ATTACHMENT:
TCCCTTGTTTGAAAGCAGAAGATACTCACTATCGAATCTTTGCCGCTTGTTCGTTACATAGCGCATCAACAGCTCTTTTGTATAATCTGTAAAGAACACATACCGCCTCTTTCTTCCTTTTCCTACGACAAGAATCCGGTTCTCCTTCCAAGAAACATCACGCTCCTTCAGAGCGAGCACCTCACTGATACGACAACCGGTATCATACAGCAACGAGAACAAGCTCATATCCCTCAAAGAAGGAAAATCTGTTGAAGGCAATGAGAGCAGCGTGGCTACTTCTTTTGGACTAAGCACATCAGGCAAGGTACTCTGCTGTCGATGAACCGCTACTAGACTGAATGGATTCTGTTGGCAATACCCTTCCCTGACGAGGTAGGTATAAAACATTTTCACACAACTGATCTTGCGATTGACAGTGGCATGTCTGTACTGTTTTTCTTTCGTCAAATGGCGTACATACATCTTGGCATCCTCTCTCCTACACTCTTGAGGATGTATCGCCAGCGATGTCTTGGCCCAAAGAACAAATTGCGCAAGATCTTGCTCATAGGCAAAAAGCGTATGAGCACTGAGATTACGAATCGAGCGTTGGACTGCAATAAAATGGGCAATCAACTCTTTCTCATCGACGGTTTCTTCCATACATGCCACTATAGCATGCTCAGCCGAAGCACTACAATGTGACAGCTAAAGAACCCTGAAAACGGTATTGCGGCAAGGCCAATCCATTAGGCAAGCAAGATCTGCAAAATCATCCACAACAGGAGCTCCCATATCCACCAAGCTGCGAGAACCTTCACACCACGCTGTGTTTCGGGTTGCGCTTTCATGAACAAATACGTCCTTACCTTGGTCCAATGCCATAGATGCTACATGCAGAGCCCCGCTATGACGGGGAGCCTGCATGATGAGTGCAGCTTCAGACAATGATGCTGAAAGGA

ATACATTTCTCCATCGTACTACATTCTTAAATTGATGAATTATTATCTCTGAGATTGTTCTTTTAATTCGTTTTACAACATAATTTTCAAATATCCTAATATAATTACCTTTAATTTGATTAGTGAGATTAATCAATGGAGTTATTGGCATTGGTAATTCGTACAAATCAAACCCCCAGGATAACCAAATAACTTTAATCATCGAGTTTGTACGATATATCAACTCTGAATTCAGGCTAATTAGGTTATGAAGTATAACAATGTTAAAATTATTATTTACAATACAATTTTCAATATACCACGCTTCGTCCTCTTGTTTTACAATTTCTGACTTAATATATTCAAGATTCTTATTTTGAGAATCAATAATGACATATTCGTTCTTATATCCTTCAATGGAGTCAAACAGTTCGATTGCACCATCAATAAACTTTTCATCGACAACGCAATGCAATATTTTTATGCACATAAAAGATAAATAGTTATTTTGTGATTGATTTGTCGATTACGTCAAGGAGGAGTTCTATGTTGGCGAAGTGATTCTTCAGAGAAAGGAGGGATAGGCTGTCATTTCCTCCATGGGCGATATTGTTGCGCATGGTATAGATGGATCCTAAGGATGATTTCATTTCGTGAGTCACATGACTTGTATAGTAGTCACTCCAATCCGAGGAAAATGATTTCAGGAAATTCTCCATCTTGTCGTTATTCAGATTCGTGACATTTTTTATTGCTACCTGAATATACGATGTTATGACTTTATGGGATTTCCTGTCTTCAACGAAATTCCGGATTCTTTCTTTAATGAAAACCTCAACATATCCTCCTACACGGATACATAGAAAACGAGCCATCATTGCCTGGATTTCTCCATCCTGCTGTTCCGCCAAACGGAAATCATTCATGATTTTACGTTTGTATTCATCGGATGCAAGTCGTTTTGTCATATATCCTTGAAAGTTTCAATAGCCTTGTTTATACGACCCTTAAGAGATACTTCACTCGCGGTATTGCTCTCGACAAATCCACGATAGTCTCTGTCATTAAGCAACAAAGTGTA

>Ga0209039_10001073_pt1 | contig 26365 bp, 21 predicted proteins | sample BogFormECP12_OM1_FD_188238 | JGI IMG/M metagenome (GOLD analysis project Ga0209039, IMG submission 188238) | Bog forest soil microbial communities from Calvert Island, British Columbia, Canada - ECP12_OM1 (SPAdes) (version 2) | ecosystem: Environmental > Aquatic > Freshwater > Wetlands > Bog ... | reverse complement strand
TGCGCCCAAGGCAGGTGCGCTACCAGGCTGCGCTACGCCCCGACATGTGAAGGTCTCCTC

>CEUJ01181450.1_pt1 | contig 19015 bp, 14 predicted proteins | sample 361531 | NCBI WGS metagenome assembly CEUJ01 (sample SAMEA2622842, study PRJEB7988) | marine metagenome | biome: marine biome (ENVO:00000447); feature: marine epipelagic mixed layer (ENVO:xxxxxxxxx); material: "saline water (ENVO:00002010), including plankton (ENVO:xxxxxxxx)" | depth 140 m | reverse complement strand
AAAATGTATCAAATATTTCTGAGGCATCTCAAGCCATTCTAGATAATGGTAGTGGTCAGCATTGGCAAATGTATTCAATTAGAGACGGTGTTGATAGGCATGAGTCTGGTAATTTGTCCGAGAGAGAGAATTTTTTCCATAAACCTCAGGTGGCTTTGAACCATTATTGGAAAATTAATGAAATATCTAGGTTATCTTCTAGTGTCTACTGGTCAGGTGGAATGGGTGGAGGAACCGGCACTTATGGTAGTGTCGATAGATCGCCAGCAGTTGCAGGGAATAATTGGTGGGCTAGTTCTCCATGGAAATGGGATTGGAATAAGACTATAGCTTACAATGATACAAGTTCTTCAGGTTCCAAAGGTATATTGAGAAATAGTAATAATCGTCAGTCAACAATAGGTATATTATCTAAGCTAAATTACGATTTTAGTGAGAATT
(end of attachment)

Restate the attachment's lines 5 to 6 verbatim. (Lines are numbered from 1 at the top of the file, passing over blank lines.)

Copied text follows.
>CEUJ01181450.1_pt1 | contig 19015 bp, 14 predicted proteins | sample 361531 | NCBI WGS metagenome assembly CEUJ01 (sample SAMEA2622842, study PRJEB7988) | marine metagenome | biome: marine biome (ENVO:00000447); feature: marine epipelagic mixed layer (ENVO:xxxxxxxxx); material: "saline water (ENVO:00002010), including plankton (ENVO:xxxxxxxx)" | depth 140 m | reverse complement strand
AAAATGTATCAAATATTTCTGAGGCATCTCAAGCCATTCTAGATAATGGTAGTGGTCAGCATTGGCAAATGTATTCAATTAGAGACGGTGTTGATAGGCATGAGTCTGGTAATTTGTCCGAGAGAGAGAATTTTTTCCATAAACCTCAGGTGGCTTTGAACCATTATTGGAAAATTAATGAAATATCTAGGTTATCTTCTAGTGTCTACTGGTCAGGTGGAATGGGTGGAGGAACCGGCACTTATGGTAGTGTCGATAGATCGCCAGCAGTTGCAGGGAATAATTGGTGGGCTAGTTCTCCATGGAAATGGGATTGGAATAAGACTATAGCTTACAATGATACAAGTTCTTCAGGTTCCAAAGGTATATTGAGAAATAGTAATAATCGTCAGTCAACAATAGGTATATTATCTAAGCTAAATTACGATTTTAGTGAGAATT